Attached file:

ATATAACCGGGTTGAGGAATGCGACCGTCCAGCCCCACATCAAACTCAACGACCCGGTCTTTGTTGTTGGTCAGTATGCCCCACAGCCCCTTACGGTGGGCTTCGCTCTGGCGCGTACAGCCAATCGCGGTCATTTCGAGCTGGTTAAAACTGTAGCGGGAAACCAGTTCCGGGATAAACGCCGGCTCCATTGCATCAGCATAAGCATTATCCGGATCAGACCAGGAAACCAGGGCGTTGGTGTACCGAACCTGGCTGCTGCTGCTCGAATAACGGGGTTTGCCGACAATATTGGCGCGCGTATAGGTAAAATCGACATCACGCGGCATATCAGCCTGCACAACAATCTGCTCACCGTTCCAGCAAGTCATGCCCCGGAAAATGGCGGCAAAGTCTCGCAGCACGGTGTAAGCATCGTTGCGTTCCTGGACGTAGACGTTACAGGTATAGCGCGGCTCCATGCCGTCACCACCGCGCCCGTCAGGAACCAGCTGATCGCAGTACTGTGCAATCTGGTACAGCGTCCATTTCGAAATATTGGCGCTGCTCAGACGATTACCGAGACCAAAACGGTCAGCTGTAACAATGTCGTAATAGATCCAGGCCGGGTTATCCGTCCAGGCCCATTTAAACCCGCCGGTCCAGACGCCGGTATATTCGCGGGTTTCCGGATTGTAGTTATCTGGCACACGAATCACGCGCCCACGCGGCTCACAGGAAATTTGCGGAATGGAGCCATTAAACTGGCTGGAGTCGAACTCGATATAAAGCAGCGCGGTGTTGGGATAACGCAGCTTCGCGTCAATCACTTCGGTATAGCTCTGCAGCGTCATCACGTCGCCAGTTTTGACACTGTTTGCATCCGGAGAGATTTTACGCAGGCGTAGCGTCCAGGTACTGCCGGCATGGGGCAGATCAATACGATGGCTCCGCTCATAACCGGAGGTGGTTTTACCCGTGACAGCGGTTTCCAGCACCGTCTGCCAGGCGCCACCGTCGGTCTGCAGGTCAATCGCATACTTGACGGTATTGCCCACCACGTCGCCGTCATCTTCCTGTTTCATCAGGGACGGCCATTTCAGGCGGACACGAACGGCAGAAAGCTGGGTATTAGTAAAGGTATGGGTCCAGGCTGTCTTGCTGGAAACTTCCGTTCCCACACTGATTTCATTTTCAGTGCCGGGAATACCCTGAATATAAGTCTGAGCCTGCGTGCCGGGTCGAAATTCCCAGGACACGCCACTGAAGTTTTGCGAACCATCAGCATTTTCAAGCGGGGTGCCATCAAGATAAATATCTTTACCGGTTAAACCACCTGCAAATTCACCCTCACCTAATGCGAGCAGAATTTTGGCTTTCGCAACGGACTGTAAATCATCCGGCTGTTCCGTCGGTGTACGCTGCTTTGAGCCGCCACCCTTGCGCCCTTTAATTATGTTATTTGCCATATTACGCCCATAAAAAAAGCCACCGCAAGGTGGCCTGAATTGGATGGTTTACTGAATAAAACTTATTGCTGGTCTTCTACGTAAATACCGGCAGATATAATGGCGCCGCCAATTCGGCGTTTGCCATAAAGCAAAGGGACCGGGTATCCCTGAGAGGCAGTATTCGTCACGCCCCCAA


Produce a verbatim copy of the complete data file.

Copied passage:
ATATAACCGGGTTGAGGAATGCGACCGTCCAGCCCCACATCAAACTCAACGACCCGGTCTTTGTTGTTGGTCAGTATGCCCCACAGCCCCTTACGGTGGGCTTCGCTCTGGCGCGTACAGCCAATCGCGGTCATTTCGAGCTGGTTAAAACTGTAGCGGGAAACCAGTTCCGGGATAAACGCCGGCTCCATTGCATCAGCATAAGCATTATCCGGATCAGACCAGGAAACCAGGGCGTTGGTGTACCGAACCTGGCTGCTGCTGCTCGAATAACGGGGTTTGCCGACAATATTGGCGCGCGTATAGGTAAAATCGACATCACGCGGCATATCAGCCTGCACAACAATCTGCTCACCGTTCCAGCAAGTCATGCCCCGGAAAATGGCGGCAAAGTCTCGCAGCACGGTGTAAGCATCGTTGCGTTCCTGGACGTAGACGTTACAGGTATAGCGCGGCTCCATGCCGTCACCACCGCGCCCGTCAGGAACCAGCTGATCGCAGTACTGTGCAATCTGGTACAGCGTCCATTTCGAAATATTGGCGCTGCTCAGACGATTACCGAGACCAAAACGGTCAGCTGTAACAATGTCGTAATAGATCCAGGCCGGGTTATCCGTCCAGGCCCATTTAAACCCGCCGGTCCAGACGCCGGTATATTCGCGGGTTTCCGGATTGTAGTTATCTGGCACACGAATCACGCGCCCACGCGGCTCACAGGAAATTTGCGGAATGGAGCCATTAAACTGGCTGGAGTCGAACTCGATATAAAGCAGCGCGGTGTTGGGATAACGCAGCTTCGCGTCAATCACTTCGGTATAGCTCTGCAGCGTCATCACGTCGCCAGTTTTGACACTGTTTGCATCCGGAGAGATTTTACGCAGGCGTAGCGTCCAGGTACTGCCGGCATGGGGCAGATCAATACGATGGCTCCGCTCATAACCGGAGGTGGTTTTACCCGTGACAGCGGTTTCCAGCACCGTCTGCCAGGCGCCACCGTCGGTCTGCAGGTCAATCGCATACTTGACGGTATTGCCCACCACGTCGCCGTCATCTTCCTGTTTCATCAGGGACGGCCATTTCAGGCGGACACGAACGGCAGAAAGCTGGGTATTAGTAAAGGTATGGGTCCAGGCTGTCTTGCTGGAAACTTCCGTTCCCACACTGATTTCATTTTCAGTGCCGGGAATACCCTGAATATAAGTCTGAGCCTGCGTGCCGGGTCGAAATTCCCAGGACACGCCACTGAAGTTTTGCGAACCATCAGCATTTTCAAGCGGGGTGCCATCAAGATAAATATCTTTACCGGTTAAACCACCTGCAAATTCACCCTCACCTAATGCGAGCAGAATTTTGGCTTTCGCAACGGACTGTAAATCATCCGGCTGTTCCGTCGGTGTACGCTGCTTTGAGCCGCCACCCTTGCGCCCTTTAATTATGTTATTTGCCATATTACGCCCATAAAAAAAGCCACCGCAAGGTGGCCTGAATTGGATGGTTTACTGAATAAAACTTATTGCTGGTCTTCTACGTAAATACCGGCAGATATAATGGCGCCGCCAATTCGGCGTTTGCCATAAAGCAAAGGGACCGGGTATCCCTGAGAGGCAGTATTCGTCACGCCCCCAA